Last year the king of athletic revenue was by far the SEC, which grossed over $760 million in profit from men’s athletics despite only grossing $124 million from men’s basketball. Compare that percentage for a second. Don’t fool yourself; football is the biggest moneymaker in college sports and America, which is why it makes perfect sense that teams are jumping into football-strong conferences.

The Big East finished this season with only two programs ranked in the top 25. The ACC finished with three, while the Big 12 finished with four. With the new additions to the Big 12 with TCU and West Virginia, the Big 12 can now claim its rights to five teams in the top 25, surely a strong draw to sell more tickets than ever before for the newcomer schools. With the addition of former Wisconsin Offensive Coordinator Paul Chryst at Pittsburgh and one of the stronger Big East football programs in Syracuse, the ACC must be more than happy to add two more football schools to its roster.

When it came to overall men’s basketball revenue per school, the Big East finished beneath other conferences as well. The Big Ten, ACC and SEC all make more revenue per school than the Big East does, perhaps explaining why traditional basketball powerhouses Syracuse and Pitt left for the ACC. Obviously the conference made the most money from basketball because it’s currently a 16-team conference, but when it came down to revenue sharing, the big name programs of the Big East felt they deserved a bigger piece of the pie they help make for the conference.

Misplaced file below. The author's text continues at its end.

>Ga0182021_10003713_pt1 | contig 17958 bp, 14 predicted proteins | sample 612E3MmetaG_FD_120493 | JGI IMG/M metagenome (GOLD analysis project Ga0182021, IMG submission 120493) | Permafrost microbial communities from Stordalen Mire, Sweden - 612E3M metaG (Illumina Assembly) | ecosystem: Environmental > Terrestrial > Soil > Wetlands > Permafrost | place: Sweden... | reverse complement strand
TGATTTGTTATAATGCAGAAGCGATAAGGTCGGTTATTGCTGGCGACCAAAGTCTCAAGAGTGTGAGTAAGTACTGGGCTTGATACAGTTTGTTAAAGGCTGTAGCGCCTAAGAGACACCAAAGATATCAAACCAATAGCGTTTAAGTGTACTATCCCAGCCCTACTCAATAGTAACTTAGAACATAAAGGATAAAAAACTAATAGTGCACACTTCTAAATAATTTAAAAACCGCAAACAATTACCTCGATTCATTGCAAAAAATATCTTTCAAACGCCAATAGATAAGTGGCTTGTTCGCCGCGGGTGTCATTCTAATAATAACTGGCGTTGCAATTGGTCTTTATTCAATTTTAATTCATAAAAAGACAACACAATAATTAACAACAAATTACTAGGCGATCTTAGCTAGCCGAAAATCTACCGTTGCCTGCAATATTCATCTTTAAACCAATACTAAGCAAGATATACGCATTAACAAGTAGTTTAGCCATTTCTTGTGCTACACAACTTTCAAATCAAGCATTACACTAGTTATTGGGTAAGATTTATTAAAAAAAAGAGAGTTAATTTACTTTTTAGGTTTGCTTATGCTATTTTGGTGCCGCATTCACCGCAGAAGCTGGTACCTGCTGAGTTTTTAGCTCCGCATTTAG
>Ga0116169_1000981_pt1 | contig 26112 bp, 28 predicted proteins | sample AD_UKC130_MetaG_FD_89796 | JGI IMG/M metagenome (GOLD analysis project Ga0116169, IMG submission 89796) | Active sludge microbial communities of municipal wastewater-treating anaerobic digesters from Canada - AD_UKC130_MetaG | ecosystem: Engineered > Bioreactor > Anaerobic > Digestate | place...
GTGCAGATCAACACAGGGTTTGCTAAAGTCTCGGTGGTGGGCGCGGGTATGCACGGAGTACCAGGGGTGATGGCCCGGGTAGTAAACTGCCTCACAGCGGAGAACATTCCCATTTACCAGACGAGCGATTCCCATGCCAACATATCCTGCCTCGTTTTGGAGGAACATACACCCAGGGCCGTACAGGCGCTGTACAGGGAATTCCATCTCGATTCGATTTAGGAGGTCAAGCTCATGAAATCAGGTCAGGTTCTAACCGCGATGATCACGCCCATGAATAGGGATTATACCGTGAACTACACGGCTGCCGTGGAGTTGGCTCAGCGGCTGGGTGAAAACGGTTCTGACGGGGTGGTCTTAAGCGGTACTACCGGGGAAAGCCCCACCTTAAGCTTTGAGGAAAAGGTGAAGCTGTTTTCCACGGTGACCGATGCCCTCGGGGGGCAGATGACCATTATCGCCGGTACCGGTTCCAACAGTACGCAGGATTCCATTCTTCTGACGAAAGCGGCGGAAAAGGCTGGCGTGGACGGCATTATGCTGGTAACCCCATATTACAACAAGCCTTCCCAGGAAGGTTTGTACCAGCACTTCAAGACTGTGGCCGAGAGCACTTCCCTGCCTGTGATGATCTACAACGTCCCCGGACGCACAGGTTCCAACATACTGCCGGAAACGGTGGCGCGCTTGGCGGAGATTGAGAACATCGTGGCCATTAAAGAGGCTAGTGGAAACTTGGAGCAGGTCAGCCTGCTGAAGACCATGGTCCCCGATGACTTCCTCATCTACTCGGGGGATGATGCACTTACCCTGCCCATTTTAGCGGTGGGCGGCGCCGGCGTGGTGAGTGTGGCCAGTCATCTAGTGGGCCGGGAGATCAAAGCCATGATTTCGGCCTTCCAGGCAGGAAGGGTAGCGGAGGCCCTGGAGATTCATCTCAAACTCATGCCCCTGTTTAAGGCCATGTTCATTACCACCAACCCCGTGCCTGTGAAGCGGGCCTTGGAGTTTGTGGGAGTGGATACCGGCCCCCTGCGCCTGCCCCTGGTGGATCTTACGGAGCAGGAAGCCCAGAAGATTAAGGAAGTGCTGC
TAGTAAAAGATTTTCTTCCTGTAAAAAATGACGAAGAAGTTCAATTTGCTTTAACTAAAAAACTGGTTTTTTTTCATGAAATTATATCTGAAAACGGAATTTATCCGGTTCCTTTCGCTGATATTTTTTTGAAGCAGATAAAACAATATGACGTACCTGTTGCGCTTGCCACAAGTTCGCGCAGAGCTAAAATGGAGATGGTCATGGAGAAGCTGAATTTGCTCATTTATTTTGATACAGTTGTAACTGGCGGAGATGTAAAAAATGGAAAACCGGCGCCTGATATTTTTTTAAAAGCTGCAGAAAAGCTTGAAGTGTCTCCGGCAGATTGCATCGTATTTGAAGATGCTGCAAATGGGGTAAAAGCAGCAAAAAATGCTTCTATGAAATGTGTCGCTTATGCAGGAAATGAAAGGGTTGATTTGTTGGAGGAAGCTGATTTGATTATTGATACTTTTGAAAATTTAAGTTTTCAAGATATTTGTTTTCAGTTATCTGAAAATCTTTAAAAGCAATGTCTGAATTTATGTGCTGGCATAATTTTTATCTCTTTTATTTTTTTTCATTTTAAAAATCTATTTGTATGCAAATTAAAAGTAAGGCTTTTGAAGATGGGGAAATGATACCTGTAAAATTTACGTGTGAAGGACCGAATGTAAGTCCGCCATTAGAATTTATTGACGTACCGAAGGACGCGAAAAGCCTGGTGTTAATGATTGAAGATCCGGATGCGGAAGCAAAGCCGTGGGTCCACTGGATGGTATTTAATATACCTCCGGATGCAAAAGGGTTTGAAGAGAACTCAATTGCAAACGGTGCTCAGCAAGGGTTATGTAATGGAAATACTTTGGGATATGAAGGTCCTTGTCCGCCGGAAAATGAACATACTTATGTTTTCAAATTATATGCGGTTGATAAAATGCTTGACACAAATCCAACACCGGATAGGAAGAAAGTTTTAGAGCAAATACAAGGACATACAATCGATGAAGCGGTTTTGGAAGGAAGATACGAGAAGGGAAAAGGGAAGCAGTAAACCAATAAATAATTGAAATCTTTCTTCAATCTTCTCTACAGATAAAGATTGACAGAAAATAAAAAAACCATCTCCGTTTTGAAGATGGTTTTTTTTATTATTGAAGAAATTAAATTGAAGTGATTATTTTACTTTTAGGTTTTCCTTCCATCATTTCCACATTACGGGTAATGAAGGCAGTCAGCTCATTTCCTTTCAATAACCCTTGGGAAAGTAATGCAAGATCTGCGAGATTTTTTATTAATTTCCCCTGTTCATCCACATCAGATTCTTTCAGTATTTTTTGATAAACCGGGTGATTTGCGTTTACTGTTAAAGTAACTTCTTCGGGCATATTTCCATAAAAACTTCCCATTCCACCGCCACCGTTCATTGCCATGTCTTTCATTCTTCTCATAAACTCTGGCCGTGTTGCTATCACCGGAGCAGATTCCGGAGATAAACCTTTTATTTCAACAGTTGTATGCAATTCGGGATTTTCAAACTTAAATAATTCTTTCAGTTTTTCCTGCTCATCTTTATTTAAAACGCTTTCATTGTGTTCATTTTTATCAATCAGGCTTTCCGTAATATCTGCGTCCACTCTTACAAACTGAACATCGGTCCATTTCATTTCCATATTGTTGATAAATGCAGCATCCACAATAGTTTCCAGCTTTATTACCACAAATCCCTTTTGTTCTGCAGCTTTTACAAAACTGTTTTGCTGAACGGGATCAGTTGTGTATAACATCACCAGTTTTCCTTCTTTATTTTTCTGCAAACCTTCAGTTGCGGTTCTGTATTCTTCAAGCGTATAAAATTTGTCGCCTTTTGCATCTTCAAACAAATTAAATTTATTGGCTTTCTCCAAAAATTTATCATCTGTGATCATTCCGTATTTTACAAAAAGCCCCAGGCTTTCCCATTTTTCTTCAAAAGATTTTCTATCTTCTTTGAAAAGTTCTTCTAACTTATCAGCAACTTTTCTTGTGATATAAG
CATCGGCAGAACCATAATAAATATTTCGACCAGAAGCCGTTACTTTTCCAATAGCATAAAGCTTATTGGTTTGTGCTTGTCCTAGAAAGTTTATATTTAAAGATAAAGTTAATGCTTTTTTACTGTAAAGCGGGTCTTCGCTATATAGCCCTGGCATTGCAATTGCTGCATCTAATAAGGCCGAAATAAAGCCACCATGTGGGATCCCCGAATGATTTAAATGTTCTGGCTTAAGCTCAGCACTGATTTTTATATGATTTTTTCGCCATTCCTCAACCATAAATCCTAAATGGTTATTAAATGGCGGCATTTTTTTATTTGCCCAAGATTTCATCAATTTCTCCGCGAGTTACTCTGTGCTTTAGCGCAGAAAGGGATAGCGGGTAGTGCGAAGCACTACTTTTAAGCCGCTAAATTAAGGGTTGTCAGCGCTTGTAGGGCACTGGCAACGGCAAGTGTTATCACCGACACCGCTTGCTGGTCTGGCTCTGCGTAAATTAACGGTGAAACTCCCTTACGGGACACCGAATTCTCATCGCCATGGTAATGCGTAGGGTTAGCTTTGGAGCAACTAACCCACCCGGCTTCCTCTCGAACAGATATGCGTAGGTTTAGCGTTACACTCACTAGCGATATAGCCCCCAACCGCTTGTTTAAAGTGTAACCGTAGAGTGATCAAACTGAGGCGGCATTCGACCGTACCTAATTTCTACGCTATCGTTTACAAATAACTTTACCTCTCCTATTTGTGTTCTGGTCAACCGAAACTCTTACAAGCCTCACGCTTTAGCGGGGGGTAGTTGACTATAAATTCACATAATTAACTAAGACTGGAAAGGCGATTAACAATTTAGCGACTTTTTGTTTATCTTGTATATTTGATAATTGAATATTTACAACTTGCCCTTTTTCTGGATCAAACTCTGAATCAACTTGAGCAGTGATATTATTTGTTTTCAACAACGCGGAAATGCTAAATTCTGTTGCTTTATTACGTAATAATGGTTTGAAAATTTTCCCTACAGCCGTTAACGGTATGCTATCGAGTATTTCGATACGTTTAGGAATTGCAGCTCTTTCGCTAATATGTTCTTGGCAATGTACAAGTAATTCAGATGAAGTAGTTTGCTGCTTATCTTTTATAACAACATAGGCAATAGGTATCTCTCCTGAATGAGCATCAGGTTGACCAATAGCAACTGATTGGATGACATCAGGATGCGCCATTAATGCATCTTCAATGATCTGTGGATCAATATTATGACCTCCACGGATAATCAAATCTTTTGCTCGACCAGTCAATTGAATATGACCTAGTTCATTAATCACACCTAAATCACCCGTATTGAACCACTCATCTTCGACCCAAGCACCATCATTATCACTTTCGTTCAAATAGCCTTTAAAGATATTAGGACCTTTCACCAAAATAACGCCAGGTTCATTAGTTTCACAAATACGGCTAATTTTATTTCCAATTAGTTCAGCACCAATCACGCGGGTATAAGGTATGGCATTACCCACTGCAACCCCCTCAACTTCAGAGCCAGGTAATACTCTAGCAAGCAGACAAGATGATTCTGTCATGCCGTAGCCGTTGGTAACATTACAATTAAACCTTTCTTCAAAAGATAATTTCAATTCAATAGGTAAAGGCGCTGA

So what have we learned from this latest installment of “As the Conference World Turns”? Basically, cash and football is king. And the SEC continues to rule the college football world, thus dominating the overall cash flow of college athletics. This is why Missouri and Texas A&M left (besides the fact Texas has the Longhorn Network, a different issue entirely) and almost destroyed the Big 12 in the process.

It seems hard to imagine the Big East without Syracuse and Pittsburgh. Heck, you could make an argument that those two programs were the face of the Big East along with West Virginia. But with conference structure constantly fluctuating in the past two years, schools are getting out while the gettin’s good. The Big East tried to fill the hole left by these schools by adding Houston, Southern Methodist, Memphis and Central Florida for all sports while adding Navy, Boise State and San Diego State as football-only members. But these programs cannot hope to replace what is leaving. Boise State most likely would have joined the Big 12 if it would have received an offer.

But with the money generated by men’s college athletics being larger than ever, the conference landscapes will continue to change as mid-major schools are offered a chance to advance up the food chain and powerhouse schools try their hand in larger, cash-crop conferences.

Nick is a senior currently majoring in english, history and useless sports knowledge. Hate the column? Love the column? Let him know at [email protected] or try to follow him on twitter @nickkorger.